A hot, "unstable and sticky" summer awaits Quebecers, according to The Weather Network, which predicts periods of abundant heat, often followed by severe thunderstorms. This will be the "fifth consecutive summer where temperatures will be above seasonal normals, which has never happened since we started compiling data" in 1942, according to André Monette, chief meteorologist at The Weather Network. (CTV News)
Here are some experts from McGill University that can provide comment on this issue:
Mohammad Reza Alizadeh, PhD candidate, Department of Bioresource Engineering
“Heatwaves are one of the deadliest climate and weather-related disasters, with devastating impacts on humans, crops, and infrastructure. As the climate warms, heatwave seasons are becoming longer and more frequent and the risk is increasing. Particularly, high temperatures and humidity can be lethal for a few days every year in metropolitan areas like Montreal, causing a spike in heat-related illnesses and deaths. The future may bring more dangerous impacts due to climate change.”
Mohammad Reza Alizadeh is a PhD candidate in the Department of Bioresource Engineering working under the supervision of Professor Jan Adamowski. His principal research objective is to bridge the gap between hydrology, climatology, remote sensing, and machine learning, towards addressing critical global water and environmental resource issues. His research interests extend to compound climate extremes and natural hazards, drought and flood analysis, human-climate interactions, and hydrological forecasting.
mohammadreza.alizadeh [at] mail.mcgill.ca (English)
Jill Baumgartner, Associate Professor and William Dawson Scholar, Department of Epidemiology, Biostatistics and Occupational Health and Institute for Health and Social Policy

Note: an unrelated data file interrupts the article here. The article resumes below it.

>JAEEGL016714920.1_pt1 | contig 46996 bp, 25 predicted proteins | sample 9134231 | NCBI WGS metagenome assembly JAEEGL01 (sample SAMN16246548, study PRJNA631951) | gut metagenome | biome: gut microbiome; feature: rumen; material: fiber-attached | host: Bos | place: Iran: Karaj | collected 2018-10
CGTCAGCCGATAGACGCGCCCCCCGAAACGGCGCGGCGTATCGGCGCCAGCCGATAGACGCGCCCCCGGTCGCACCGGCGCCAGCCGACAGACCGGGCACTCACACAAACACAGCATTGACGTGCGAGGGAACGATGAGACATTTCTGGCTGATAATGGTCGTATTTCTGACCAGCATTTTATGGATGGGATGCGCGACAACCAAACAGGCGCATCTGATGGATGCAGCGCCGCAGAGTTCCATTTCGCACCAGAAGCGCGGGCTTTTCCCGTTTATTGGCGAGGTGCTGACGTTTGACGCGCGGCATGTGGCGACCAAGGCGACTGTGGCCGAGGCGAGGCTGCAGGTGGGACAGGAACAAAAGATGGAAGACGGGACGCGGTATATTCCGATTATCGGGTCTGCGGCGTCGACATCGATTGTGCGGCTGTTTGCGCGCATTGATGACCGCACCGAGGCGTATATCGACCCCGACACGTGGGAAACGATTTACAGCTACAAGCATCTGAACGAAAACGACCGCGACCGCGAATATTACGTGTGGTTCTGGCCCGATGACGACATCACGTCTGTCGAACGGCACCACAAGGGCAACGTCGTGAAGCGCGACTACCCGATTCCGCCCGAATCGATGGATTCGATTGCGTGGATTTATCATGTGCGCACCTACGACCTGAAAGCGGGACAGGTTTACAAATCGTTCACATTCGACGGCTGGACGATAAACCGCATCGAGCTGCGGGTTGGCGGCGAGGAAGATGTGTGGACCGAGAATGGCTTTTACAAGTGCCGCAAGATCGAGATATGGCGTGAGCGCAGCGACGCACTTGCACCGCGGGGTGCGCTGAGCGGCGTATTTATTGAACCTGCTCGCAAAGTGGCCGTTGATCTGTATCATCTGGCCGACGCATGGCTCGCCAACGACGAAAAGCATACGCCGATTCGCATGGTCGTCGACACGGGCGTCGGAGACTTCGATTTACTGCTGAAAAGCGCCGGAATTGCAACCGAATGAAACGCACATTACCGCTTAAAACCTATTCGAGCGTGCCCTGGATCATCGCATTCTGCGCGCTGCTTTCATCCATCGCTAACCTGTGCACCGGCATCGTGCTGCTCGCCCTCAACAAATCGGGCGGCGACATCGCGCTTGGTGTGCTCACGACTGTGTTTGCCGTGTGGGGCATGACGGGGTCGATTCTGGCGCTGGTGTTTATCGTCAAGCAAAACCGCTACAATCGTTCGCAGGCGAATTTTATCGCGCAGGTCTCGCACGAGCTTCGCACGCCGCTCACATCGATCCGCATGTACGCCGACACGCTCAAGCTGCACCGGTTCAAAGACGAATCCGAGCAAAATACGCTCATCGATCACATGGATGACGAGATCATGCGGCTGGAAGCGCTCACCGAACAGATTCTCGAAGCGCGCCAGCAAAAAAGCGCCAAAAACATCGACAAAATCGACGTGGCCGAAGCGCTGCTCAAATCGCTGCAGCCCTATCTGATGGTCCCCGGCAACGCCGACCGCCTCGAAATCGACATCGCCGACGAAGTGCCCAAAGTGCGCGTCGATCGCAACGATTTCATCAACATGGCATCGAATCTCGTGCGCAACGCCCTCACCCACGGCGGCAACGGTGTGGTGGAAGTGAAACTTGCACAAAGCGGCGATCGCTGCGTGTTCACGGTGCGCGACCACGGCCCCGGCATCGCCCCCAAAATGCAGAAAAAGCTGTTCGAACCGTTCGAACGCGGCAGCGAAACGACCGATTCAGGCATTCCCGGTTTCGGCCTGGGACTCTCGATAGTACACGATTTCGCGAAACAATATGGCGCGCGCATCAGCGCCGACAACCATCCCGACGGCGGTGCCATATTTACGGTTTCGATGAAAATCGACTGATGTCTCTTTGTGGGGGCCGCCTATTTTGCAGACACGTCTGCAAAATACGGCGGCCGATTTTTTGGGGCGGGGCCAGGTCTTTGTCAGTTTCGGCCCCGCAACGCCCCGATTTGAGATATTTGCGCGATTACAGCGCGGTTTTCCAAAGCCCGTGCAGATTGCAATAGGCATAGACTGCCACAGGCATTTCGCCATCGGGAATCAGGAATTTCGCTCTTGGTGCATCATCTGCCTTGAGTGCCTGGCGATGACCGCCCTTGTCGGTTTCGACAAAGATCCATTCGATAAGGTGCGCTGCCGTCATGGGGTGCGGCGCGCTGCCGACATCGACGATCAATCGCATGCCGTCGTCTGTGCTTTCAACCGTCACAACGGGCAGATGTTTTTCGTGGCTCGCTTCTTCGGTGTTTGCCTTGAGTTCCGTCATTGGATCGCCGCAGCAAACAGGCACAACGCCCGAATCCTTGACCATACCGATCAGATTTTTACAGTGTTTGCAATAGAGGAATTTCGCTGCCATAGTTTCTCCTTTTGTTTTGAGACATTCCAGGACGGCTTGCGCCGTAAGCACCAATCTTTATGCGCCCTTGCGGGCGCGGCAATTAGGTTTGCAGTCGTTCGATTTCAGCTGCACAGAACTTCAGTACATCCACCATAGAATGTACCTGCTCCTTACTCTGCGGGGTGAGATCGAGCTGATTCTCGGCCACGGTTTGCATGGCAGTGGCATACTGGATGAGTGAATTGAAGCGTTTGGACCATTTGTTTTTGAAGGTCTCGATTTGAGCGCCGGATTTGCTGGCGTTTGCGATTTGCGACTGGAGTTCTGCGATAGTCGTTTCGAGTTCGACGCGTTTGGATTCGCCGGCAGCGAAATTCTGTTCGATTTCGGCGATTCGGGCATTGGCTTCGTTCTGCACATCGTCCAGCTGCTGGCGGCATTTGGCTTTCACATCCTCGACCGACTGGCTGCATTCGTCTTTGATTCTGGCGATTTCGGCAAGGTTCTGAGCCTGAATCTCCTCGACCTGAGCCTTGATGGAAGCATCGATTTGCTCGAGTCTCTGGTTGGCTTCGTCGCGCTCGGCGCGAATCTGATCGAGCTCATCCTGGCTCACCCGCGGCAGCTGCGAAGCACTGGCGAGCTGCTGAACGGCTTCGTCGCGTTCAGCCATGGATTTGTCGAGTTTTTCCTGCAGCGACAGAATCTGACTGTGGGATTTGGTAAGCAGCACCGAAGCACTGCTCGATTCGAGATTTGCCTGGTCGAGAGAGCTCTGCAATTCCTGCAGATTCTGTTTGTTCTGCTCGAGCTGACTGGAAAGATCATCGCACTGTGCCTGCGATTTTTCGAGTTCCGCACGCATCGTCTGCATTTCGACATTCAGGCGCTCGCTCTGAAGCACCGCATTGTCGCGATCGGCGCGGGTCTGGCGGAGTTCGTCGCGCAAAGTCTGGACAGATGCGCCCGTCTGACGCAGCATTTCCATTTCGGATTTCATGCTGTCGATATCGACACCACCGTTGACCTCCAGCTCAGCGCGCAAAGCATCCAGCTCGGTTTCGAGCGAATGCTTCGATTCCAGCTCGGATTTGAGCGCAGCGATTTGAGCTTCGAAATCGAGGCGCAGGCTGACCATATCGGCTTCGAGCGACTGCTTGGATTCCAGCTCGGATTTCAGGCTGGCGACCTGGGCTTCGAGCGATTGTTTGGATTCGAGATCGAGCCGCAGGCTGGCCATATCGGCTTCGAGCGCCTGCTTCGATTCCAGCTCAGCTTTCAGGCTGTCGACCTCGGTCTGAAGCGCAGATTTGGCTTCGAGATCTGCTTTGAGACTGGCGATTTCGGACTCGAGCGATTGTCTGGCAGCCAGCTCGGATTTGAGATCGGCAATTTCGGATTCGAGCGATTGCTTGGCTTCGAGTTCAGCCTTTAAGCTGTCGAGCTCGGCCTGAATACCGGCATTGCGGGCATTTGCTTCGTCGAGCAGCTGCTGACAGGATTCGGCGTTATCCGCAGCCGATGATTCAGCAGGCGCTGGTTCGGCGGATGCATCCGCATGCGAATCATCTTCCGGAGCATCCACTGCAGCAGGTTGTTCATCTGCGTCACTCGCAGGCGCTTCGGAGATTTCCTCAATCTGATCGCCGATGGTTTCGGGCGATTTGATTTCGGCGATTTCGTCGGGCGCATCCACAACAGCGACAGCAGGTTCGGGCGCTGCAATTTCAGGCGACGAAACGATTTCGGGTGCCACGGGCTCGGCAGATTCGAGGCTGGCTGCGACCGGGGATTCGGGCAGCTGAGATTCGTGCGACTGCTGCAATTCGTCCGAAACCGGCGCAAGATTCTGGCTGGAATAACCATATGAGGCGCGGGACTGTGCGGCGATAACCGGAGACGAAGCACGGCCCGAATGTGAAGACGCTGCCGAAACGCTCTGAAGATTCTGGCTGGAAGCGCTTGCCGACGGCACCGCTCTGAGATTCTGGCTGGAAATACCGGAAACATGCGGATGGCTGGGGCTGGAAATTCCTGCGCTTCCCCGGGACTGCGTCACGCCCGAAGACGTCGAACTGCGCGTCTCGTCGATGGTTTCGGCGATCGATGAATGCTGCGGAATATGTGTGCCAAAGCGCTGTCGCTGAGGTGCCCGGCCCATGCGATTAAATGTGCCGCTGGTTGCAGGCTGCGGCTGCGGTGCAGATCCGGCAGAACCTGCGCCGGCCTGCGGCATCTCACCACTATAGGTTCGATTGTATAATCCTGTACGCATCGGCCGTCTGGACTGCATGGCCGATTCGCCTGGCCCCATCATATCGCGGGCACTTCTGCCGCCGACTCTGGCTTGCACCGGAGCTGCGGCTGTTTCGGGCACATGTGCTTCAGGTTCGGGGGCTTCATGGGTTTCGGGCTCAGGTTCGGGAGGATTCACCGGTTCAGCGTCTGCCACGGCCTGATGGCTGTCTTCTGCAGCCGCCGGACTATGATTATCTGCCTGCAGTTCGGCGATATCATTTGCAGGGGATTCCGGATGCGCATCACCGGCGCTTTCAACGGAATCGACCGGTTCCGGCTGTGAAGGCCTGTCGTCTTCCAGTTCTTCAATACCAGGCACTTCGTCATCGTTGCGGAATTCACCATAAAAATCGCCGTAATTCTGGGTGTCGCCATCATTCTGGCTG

“Unfortunately, these occurrences of extreme heat and weather events in Quebec are likely to continue and even worsen with climate change. It’s important for Montrealers to keep themselves and others safe during storms and heat events. People should head inside when there is a severe storm and especially with lightning. If you get caught in an open area, move quickly to an adequate shelter. To prevent heat-related health issues, people should drink lots of water, try to spend time in cool or air-conditioned places, take cool showers and reduce intensity of physical activity during the hottest times of the day. Those most at risk of experiencing health effects of heat are older people, young children, and people with other chronic and mental health conditions – it’s important to check in on vulnerable residents on hot days to make sure that they are okay and following prevention advice and help them move to a cooler place if needed.”
Jill Baumgartner is an Associate Professor and William Dawson Scholar cross-appointed to the Department of Epidemiology, Biostatistics and Occupational Health and the Institute for Health and Social Policy. She also is an Associate Member of the Bieler School of Environment. She studies exposure to environmental pollutants and their impact on human health in the context of urbanization and development.
jill.baumgartner [at] mcgill.ca (English)